China on Wednesday announced a series of measures aimed at boosting the country's supply of pigs as it tries to bring down the price of pork, which is contributing to soaring inflation.
In a meeting presided by Premier Wen Jiabao, the State Council China's cabinet said it would invest 2.5 billion yuan ($390 million) in large pig farms this year, according to a statement posted on the government website.
Farmers will also receive a subsidy of 100 yuan for every sow they raise, and under certain circumstances, they will be paid money for pigs that die or have to be killed, it added.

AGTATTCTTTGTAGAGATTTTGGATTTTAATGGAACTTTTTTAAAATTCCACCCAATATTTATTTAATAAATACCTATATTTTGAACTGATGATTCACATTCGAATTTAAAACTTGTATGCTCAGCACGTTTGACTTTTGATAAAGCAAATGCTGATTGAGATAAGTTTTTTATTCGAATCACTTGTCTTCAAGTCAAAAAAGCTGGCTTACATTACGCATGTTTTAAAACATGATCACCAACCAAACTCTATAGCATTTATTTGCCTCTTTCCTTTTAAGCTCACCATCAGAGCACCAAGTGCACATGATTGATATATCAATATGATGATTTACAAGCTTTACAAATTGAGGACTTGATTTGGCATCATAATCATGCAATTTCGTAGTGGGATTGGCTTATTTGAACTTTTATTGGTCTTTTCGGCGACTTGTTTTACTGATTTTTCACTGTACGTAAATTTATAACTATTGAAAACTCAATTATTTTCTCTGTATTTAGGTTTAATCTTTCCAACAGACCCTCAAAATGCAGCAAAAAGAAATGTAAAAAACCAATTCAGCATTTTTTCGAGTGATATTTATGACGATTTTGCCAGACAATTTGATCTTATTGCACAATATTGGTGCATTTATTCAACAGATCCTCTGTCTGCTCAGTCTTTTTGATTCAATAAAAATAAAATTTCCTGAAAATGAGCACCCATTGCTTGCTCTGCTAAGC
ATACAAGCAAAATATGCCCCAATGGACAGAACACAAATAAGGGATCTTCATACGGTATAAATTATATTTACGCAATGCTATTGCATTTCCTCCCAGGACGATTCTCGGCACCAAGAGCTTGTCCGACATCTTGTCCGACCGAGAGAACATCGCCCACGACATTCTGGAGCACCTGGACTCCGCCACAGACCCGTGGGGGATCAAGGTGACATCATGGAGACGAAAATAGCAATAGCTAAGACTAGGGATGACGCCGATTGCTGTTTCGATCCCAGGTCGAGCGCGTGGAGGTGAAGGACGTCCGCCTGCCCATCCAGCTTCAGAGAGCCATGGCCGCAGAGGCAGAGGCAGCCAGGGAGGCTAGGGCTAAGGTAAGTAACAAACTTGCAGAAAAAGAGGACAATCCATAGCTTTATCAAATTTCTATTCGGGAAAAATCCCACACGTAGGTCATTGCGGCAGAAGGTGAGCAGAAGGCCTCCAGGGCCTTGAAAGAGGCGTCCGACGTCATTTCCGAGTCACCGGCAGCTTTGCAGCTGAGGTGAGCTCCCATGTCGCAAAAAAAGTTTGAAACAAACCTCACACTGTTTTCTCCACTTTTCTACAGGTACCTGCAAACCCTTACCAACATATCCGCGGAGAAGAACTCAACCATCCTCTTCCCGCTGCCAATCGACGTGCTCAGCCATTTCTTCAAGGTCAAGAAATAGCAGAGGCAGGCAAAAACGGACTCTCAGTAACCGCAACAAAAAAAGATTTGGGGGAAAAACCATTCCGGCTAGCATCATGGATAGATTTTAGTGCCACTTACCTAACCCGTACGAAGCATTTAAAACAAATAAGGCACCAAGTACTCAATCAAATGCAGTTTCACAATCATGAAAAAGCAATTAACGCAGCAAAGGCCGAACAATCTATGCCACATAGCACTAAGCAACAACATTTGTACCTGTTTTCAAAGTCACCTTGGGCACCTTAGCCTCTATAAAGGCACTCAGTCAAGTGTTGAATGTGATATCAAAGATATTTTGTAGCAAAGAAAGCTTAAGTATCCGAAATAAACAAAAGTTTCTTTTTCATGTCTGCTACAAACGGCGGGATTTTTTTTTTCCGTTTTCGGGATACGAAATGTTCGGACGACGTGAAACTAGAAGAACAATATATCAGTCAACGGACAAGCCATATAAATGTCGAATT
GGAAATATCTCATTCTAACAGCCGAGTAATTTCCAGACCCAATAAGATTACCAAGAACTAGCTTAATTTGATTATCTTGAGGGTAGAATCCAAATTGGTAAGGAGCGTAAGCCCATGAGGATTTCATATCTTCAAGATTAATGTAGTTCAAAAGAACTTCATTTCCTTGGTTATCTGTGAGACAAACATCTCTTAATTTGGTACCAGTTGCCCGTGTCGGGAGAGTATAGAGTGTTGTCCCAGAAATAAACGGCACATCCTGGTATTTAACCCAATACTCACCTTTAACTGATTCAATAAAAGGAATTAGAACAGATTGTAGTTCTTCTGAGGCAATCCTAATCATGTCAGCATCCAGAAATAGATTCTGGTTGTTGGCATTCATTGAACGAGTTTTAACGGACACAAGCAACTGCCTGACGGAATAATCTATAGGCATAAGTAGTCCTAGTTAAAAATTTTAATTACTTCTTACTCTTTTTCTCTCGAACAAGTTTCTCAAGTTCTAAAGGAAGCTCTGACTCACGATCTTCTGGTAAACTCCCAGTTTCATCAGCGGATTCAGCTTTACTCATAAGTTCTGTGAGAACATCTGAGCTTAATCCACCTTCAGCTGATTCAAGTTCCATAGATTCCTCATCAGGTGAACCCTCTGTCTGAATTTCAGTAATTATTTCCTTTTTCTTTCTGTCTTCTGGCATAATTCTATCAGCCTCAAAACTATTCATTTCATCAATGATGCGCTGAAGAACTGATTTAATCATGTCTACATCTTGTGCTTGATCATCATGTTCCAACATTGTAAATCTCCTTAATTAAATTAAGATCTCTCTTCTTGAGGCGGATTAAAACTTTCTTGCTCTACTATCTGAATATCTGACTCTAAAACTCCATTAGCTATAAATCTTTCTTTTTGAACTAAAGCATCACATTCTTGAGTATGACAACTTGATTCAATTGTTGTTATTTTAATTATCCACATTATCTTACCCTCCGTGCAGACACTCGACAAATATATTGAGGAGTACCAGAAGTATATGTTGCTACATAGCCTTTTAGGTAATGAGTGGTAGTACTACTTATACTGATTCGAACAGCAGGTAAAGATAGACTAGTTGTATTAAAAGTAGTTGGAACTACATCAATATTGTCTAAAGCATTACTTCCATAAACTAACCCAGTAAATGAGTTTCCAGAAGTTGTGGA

The measures aim to encourage farmers to raise pigs. They come as the price of pork soars in China where the meat is extremely popular among all levels of society adding to fears about the politically sensitive inflation rate.
"Recently, the price of pork has risen quite a lot, and this has impacted people's lives and led to (other) price hikes," the statement said.
Economists have warned that the rise in pork prices could contribute to delaying a peak in food price inflation, and keep it elevated for longer.
China has been struggling to tame its inflation despite restricting the amount of money banks can lend on numerous occasions and hiking interest rates five times since October.
In June, the country's consumer price index rose 6.4 percent the highest level in three years further fuelling concern among policymakers anxious about inflation's potential to trigger social unrest.